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Surveillance landscape is changing

Richard Jenkins, pictured, Chief Executive at the NSI (National Security Inspectorate), explains how the surveillance landscape is changing. The design, installation and maintenance of CCTV systems must now balance security for their buyers against important protection of personal freedoms.

High standards of personal safety, with effective security for both residential homes and commercial premises, are top of the public’s priority list. We all want to feel safe in our houses and walking down the street, as well as within our place of work, yet any perceived threats or actual incidents can have significant longer-term effects. For instance, employee morale can be negatively impacted by a workplace theft, vandalism outbreak or physical attack, leading to potential staff retention issues and other costly knock-on problems – including raised insurance premiums.

CCTV surveillance plays a demonstrable role in helping to deter, detect and prosecute, using evidential quality images, but after 30 years of relatively unchecked public space surveillance there is an increasing emphasis on privacy issues. In short, is the price of surveillance protection too high in terms of its intrusiveness? With stronger GDPR data protection legislation taking effect on May 25, there is rising concern surrounding the need to reassure the public. The focus is now turning towards checks and balances, including tangible reassurances over the security of personal data contained with the images themselves.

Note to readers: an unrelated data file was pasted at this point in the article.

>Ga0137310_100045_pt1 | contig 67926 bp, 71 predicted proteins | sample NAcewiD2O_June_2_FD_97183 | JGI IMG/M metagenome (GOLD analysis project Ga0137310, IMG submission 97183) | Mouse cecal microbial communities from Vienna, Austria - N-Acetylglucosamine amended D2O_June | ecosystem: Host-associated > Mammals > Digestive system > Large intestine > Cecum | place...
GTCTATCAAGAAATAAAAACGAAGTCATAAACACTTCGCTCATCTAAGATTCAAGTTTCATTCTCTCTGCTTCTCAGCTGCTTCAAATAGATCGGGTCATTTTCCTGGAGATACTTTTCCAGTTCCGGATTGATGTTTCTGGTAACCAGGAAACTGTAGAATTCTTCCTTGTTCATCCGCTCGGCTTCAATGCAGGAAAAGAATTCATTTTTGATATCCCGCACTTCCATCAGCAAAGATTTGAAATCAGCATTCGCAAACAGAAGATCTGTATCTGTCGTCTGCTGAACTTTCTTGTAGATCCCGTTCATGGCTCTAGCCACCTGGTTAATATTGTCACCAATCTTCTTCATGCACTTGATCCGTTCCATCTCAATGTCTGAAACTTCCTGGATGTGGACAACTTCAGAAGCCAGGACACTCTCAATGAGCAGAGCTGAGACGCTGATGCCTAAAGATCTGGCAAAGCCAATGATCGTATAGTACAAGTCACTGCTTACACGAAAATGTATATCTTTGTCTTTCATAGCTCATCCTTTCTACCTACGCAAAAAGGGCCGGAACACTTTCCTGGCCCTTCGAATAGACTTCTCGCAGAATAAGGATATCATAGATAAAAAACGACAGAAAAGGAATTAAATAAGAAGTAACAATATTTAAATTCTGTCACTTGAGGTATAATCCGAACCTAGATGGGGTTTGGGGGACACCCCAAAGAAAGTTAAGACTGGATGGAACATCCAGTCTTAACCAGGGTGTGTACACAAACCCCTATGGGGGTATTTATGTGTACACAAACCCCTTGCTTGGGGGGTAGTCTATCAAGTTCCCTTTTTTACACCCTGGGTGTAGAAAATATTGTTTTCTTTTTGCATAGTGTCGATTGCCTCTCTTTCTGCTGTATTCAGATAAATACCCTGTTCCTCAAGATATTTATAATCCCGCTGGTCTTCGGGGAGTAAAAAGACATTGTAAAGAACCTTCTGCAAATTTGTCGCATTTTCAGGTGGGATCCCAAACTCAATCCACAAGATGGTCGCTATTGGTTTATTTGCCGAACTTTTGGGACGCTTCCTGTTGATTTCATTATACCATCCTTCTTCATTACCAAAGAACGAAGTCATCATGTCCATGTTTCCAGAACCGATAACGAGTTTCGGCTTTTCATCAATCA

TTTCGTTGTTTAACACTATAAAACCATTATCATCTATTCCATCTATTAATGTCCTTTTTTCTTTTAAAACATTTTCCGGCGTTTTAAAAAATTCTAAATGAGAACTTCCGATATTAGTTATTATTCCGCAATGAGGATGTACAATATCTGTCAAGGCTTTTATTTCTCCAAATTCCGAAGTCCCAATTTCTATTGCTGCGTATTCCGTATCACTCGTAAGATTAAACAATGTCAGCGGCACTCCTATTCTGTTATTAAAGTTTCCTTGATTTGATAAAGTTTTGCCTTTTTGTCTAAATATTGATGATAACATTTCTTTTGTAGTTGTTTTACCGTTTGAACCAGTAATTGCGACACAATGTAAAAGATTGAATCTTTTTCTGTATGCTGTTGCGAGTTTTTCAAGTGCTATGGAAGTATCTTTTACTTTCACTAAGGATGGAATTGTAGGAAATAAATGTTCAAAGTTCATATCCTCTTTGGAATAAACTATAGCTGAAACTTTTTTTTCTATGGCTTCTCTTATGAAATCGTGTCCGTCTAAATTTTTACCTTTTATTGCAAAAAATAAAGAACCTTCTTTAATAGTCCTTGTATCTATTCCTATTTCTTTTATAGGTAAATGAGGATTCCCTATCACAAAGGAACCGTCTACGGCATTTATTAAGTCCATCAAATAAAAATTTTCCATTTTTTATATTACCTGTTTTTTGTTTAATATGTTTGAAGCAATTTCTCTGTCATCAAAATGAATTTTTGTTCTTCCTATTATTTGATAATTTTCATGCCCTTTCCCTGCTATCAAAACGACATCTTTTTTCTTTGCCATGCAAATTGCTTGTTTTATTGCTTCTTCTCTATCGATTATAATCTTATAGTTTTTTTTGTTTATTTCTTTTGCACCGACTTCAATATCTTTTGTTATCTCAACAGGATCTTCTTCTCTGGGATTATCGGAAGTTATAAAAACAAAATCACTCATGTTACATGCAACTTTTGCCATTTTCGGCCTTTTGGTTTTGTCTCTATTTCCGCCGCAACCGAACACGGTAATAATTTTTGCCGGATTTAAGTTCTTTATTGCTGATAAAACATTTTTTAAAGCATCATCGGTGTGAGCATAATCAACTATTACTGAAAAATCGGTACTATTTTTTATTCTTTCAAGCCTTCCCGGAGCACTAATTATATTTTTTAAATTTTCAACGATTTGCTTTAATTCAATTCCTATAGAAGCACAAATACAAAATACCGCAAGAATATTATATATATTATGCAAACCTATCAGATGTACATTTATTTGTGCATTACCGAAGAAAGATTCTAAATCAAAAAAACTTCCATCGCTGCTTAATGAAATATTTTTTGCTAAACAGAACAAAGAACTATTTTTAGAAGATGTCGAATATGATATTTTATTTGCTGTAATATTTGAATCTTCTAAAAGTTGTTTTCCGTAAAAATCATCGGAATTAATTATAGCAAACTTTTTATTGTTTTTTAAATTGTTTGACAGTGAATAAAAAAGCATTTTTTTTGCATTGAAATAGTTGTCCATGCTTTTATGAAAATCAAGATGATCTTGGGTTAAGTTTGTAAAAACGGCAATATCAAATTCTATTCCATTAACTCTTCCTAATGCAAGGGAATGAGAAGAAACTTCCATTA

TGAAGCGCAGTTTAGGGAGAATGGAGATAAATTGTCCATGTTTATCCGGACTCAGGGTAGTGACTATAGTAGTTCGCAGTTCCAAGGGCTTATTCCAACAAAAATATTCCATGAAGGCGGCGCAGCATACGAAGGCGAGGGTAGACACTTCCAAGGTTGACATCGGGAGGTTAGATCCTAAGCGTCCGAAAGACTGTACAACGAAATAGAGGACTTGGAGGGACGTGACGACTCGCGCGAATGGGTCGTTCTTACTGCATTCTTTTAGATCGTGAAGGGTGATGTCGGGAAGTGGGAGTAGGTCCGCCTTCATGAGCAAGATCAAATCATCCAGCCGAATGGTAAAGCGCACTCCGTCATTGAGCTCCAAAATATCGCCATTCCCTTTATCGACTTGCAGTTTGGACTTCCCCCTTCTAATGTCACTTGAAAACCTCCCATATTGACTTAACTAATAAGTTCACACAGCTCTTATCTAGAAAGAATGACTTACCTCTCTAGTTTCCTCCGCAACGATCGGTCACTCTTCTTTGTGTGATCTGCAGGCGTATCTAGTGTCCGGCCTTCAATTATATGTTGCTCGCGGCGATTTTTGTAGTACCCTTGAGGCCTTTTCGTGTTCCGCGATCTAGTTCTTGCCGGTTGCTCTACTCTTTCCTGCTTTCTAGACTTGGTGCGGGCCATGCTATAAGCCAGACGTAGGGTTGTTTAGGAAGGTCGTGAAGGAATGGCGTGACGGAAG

Best practice guidance

Action to ensure a system is fit for purpose has therefore moved up the priority list and NSI’s recently updated CCTV code of practice NCP 104 (Issue 3) provides detailed practical guidance here. Covering the design, installation and maintenance of CCTV surveillance systems, it sets out a structured approach to the delivery of a CCTV surveillance system, helping ensure it meets the client’s requirements while also delivering effective security and system operability.

By focusing on end user needs and requirements and encouraging a collaborative approach to system design, NSI’s revised code of practice stands alongside Government’s twin aim of protecting the public and supporting system operators striving to exercise best practice. NCP 104 steers installers and buyers, to ensure user requirements are well defined and agreed ahead of the system design stage.

As part of any risk assessment, a typical site survey will assess appropriate surveillance areas to ensure coverage of all relevant activities to be monitored. Factors including required lighting levels at all times, prevailing environmental conditions, localised risk factors and threats related to the nature of the business concerned, can be included alongside other issues such as use of existing communication networks and cyber security safeguards.